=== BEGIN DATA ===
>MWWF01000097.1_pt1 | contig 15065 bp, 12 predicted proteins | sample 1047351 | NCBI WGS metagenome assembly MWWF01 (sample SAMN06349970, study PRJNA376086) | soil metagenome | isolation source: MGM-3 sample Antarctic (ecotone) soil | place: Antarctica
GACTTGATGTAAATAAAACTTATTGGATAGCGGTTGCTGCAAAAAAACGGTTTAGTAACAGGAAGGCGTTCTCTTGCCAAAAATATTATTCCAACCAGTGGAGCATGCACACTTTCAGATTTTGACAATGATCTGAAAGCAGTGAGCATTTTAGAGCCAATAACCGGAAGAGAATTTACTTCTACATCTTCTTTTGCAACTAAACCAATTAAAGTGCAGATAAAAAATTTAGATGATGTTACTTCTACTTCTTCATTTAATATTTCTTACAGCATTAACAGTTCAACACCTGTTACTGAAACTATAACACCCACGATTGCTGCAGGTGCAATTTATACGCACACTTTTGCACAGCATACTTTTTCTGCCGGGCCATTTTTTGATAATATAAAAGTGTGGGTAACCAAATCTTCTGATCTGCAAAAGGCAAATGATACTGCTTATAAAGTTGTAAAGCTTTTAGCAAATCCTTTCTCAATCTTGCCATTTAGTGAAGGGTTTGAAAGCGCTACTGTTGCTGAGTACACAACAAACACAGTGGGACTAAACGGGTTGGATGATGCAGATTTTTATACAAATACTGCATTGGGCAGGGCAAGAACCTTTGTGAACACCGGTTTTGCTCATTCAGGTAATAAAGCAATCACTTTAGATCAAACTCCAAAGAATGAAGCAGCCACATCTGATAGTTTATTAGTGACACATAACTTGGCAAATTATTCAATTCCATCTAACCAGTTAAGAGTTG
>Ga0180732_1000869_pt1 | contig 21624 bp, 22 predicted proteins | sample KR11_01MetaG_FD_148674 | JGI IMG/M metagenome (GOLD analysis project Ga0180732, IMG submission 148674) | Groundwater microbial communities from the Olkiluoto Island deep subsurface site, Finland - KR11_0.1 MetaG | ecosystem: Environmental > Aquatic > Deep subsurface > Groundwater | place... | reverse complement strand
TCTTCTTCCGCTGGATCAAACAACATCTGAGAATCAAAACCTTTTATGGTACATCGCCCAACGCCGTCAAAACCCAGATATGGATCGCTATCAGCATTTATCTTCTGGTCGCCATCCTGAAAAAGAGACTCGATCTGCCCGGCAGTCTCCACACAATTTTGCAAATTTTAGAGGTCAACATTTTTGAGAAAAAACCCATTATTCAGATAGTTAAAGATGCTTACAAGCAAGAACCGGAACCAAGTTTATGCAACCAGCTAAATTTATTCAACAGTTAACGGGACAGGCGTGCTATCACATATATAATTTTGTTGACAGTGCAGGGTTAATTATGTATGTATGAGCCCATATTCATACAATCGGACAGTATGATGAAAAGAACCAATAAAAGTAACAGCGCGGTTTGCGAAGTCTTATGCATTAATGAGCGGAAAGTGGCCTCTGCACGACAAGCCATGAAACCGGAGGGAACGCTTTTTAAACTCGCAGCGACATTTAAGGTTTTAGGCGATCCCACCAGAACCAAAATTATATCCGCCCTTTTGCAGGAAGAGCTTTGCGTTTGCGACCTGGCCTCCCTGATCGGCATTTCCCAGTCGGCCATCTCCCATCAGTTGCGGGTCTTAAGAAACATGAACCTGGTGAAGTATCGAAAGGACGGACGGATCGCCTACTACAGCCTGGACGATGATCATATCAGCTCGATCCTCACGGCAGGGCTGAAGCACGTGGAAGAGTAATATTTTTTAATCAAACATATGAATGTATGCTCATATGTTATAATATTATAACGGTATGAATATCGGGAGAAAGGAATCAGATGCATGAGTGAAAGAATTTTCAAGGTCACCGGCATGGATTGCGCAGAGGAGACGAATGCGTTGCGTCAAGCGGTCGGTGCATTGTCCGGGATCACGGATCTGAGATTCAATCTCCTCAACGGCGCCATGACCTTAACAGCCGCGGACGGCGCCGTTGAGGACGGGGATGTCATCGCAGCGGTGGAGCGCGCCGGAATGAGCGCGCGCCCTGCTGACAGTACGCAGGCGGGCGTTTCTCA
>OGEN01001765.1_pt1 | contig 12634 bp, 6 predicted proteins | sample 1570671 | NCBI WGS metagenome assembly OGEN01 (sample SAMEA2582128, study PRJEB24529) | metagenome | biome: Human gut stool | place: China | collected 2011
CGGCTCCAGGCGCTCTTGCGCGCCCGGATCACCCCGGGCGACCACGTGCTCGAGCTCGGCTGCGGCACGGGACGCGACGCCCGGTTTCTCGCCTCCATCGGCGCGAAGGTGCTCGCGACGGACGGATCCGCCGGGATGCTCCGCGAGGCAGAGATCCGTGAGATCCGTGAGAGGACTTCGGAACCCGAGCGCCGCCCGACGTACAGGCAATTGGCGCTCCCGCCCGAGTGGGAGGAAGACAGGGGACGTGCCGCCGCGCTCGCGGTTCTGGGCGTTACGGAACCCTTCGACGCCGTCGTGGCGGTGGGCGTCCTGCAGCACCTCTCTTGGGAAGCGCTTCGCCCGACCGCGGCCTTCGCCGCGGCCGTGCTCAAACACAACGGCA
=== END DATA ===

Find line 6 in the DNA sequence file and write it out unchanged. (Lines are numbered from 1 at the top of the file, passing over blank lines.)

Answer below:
CGGCTCCAGGCGCTCTTGCGCGCCCGGATCACCCCGGGCGACCACGTGCTCGAGCTCGGCTGCGGCACGGGACGCGACGCCCGGTTTCTCGCCTCCATCGGCGCGAAGGTGCTCGCGACGGACGGATCCGCCGGGATGCTCCGCGAGGCAGAGATCCGTGAGATCCGTGAGAGGACTTCGGAACCCGAGCGCCGCCCGACGTACAGGCAATTGGCGCTCCCGCCCGAGTGGGAGGAAGACAGGGGACGTGCCGCCGCGCTCGCGGTTCTGGGCGTTACGGAACCCTTCGACGCCGTCGTGGCGGTGGGCGTCCTGCAGCACCTCTCTTGGGAAGCGCTTCGCCCGACCGCGGCCTTCGCCGCGGCCGTGCTCAAACACAACGGCA